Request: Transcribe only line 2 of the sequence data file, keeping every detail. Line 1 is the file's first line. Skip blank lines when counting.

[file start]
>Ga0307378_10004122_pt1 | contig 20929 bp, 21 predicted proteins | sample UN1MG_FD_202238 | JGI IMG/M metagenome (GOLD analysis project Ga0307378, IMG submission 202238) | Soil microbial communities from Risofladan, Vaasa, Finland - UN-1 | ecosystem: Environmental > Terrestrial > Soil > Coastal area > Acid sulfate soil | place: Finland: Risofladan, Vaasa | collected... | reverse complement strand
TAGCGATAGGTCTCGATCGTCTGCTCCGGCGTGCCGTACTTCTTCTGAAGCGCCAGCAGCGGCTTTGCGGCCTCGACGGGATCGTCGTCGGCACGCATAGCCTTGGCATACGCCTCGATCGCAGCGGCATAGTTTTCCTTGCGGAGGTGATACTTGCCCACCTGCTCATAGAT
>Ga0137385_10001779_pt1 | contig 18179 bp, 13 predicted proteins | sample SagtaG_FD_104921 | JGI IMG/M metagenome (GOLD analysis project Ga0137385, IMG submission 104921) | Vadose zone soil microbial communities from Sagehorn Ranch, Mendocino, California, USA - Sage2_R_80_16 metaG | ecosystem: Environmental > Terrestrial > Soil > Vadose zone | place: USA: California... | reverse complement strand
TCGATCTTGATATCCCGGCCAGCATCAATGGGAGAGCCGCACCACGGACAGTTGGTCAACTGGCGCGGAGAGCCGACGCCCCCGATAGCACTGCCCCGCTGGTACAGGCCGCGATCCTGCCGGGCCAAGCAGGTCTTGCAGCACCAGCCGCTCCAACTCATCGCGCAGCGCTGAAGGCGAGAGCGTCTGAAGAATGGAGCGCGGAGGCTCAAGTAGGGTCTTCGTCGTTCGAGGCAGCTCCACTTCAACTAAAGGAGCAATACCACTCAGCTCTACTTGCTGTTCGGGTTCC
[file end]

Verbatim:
TAGCGATAGGTCTCGATCGTCTGCTCCGGCGTGCCGTACTTCTTCTGAAGCGCCAGCAGCGGCTTTGCGGCCTCGACGGGATCGTCGTCGGCACGCATAGCCTTGGCATACGCCTCGATCGCAGCGGCATAGTTTTCCTTGCGGAGGTGATACTTGCCCACCTGCTCATAGAT